Better Late

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According to my medievalist spouse, Geoffrey Chaucer entered into the prime of his literary career, which has spanned the intervening five centuries, around the age of 40.  Presumably he was writing some things before that, and we can quibble about whether to count as major The Book of the Duchess (medievalist spouse:  “are you mad?  That’s hugely major, and it can be dated to around 1368!”) or The Parliament of Fowles (medievalist spouse here shows signs of breaking into tears.)  But until his early forties, Chaucer’s day jobs (as an eerily successful diplomat and a customs agent, among others) lay elsewhere.  Troilus and Criseyde, the first work that’s really fun for a non-medievalist to read, was written in Chaucer’s forties.  The Canterbury Tales were composed during the final decade of his life.

I like to remember this when I contemplate the fact that I’ve just turned 44 and have not had, to date, a literary career that can accurately be described as stellar, blinding, earth-shaking, or even financially remunerative.  (I also like to remember this when contemplating the meteoric rise of Lady Gaga, who, at all of 25, apparently was born that way.)

Lady Gaga aside, I’m remembering Chaucer on my gentle readers’ behalf, on the off chance that some of you may not be quite as young as you once were; or that some of you may have come to writing rather later in life; or  even that some of you may find way too much of your time taken up by things not immediately related to your artistic endeavors:  your day job, its service requirements, the sudden demands of your students, if you have some, your political activism, your family, a desire to eat local food that slowly but inevitably pulls you down to cooking, freezing, and even…canning.  (This last, of course, is purely hypothetical.)  What Chaucer’s career says to me is, among other things, that we don’t all have to hit the MFA programs young if we want to succeed (though often enough it helps), we don’t all have to protect the work at the expense of our day jobs (though I often wish I did more of that), and that our day jobs may also be valuable uses of our talents.  Maybe they even help us with our other talents.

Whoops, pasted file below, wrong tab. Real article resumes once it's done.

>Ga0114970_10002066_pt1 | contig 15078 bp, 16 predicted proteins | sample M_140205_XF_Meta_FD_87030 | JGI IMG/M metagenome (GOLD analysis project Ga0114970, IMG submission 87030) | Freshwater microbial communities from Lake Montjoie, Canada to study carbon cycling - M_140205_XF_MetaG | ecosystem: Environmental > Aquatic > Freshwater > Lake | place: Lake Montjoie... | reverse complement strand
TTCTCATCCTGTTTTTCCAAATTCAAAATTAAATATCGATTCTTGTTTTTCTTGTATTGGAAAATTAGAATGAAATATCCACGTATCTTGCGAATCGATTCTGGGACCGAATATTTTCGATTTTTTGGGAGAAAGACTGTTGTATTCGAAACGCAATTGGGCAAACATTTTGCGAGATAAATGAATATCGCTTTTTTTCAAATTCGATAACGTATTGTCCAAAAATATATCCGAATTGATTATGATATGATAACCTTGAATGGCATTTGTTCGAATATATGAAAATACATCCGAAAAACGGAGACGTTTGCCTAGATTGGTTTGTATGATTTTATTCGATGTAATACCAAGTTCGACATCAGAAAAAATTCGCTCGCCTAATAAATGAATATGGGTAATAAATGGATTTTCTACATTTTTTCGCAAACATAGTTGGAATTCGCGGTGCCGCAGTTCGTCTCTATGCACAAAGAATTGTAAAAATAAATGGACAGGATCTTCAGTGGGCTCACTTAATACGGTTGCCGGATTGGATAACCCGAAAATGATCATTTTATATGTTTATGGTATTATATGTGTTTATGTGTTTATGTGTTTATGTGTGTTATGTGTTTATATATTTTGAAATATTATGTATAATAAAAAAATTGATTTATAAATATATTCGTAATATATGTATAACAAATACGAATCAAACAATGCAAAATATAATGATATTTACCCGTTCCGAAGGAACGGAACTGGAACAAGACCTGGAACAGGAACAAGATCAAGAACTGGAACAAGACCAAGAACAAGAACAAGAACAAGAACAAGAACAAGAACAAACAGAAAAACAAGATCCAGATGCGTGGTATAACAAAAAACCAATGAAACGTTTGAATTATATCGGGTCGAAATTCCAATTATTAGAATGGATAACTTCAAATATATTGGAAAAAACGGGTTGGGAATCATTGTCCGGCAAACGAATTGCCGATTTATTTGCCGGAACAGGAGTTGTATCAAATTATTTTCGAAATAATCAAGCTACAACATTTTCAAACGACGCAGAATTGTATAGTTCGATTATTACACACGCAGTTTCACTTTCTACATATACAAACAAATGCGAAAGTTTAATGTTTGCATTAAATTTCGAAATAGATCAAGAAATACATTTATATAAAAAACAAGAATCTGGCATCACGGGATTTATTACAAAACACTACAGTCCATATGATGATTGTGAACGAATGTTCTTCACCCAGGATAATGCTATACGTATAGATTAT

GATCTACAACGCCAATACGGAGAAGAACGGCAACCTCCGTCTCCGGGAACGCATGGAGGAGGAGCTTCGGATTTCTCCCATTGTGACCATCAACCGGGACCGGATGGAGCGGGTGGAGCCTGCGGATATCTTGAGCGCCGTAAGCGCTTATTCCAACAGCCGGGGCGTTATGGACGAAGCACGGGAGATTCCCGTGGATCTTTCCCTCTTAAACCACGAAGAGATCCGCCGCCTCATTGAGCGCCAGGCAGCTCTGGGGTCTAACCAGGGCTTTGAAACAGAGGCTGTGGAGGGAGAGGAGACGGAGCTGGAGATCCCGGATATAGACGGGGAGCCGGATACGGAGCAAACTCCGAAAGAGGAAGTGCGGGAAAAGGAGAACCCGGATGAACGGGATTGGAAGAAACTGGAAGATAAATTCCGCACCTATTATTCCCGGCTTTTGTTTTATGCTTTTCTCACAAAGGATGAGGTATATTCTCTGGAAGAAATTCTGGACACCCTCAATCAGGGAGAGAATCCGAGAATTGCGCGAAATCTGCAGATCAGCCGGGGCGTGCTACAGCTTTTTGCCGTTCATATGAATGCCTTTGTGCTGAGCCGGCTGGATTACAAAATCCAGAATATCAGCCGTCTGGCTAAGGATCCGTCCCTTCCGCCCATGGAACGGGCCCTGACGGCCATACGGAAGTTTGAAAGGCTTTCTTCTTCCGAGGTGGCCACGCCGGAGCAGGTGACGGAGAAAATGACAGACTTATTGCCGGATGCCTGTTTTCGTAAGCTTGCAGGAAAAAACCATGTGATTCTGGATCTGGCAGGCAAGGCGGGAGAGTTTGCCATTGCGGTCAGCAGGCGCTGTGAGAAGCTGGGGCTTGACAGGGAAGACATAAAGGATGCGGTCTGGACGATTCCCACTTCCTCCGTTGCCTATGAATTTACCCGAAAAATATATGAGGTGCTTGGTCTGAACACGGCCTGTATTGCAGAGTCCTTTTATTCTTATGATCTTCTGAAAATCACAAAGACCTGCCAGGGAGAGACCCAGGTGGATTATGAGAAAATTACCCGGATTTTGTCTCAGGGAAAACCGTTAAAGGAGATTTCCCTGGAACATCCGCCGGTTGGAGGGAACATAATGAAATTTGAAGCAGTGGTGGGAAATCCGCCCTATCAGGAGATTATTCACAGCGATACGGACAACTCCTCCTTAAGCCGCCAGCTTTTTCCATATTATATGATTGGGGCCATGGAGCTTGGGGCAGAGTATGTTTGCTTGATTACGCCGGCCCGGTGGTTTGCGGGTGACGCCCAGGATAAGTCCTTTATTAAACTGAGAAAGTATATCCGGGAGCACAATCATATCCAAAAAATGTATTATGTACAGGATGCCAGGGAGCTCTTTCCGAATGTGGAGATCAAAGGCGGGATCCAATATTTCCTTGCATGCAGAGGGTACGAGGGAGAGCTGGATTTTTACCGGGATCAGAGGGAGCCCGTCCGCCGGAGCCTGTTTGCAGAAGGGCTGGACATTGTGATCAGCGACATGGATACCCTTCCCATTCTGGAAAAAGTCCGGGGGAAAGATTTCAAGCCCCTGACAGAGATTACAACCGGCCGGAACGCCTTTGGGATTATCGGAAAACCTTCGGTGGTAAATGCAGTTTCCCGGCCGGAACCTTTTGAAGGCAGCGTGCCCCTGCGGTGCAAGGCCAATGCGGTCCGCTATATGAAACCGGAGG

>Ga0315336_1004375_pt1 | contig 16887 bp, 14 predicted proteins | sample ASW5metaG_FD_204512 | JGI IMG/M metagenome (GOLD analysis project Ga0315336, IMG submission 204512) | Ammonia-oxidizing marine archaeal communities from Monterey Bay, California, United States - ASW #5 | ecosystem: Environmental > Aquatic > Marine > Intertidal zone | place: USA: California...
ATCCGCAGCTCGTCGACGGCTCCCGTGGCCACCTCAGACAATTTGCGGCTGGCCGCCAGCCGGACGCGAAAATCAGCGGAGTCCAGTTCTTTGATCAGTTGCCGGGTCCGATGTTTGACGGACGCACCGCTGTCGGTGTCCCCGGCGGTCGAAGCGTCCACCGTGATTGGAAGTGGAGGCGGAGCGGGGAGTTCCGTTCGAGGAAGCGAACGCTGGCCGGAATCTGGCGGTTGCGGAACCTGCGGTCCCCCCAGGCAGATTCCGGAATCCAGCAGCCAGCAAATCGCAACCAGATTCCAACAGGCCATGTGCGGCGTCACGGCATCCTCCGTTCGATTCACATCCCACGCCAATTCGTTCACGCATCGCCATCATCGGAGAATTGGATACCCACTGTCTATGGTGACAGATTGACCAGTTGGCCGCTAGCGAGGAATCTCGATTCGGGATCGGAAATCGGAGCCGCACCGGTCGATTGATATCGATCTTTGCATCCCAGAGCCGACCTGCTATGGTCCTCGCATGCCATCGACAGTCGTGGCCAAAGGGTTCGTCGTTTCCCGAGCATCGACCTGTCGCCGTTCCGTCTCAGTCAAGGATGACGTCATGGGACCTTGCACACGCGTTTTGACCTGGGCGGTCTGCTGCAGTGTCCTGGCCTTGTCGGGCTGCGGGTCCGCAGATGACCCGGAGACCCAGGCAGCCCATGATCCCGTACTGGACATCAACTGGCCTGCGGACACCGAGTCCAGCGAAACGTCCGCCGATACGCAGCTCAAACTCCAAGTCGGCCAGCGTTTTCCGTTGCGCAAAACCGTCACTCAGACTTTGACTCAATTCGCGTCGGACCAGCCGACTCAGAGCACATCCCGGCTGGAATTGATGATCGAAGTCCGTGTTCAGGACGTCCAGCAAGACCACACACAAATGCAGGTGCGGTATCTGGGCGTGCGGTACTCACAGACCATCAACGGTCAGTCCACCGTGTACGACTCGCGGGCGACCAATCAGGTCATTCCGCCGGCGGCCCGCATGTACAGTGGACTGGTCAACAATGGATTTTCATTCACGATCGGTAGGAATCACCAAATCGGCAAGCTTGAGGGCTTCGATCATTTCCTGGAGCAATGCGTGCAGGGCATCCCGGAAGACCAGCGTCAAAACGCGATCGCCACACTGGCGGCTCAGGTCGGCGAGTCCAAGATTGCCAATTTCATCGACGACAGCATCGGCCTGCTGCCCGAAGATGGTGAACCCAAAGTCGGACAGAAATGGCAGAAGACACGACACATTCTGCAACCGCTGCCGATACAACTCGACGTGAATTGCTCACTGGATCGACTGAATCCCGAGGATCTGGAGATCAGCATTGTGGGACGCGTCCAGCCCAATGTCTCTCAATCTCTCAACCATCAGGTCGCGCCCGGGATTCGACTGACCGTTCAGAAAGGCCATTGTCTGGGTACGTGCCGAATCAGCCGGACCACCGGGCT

I don’t want to say, however, that it’s the same coming to a thing in one’s forties as it is starting in the cradle, and I can see this when I walk into writing workshops.  The signs include furrowed brows, copious notes (in the best case, at least) and occasional wails.  “But how do you know those are anapests and not a pyrrhic, a trochee, another pyrrhic, and a…something?”  or “I can’t hear any more stress on one syllable than another!  Are you sure there’s a difference?”  No answer here seems gentle enough; rubbing it in that one was lucky enough to start scanning before one was into double digits doesn’t make listeners feel warm and glowy (especially if this luck still doesn’t translate into fame or fortune of the more usual variety.)  Mostly I remind beginners, especially very-adult beginners, that there really is some knowledge and practice associated with this job, and leave it at that.

For them, for you—for those of you who have come to this later and maybe aren’t finding Chaucer a total comfort in Lady Gaga’s world—I’ll share something I’ve started in midlife:  whitewater kayaking.  My spouse and I began kayaking a couple of years back, unknowingly, by renting inflatable rafts and kayaks (“ducks”), then graduating to more rigid sit-on-the-top versions, and finally, after calculating how much money was going into rentals, realizing that it was time to actually buy a boat, a journey narrated in more detail over here.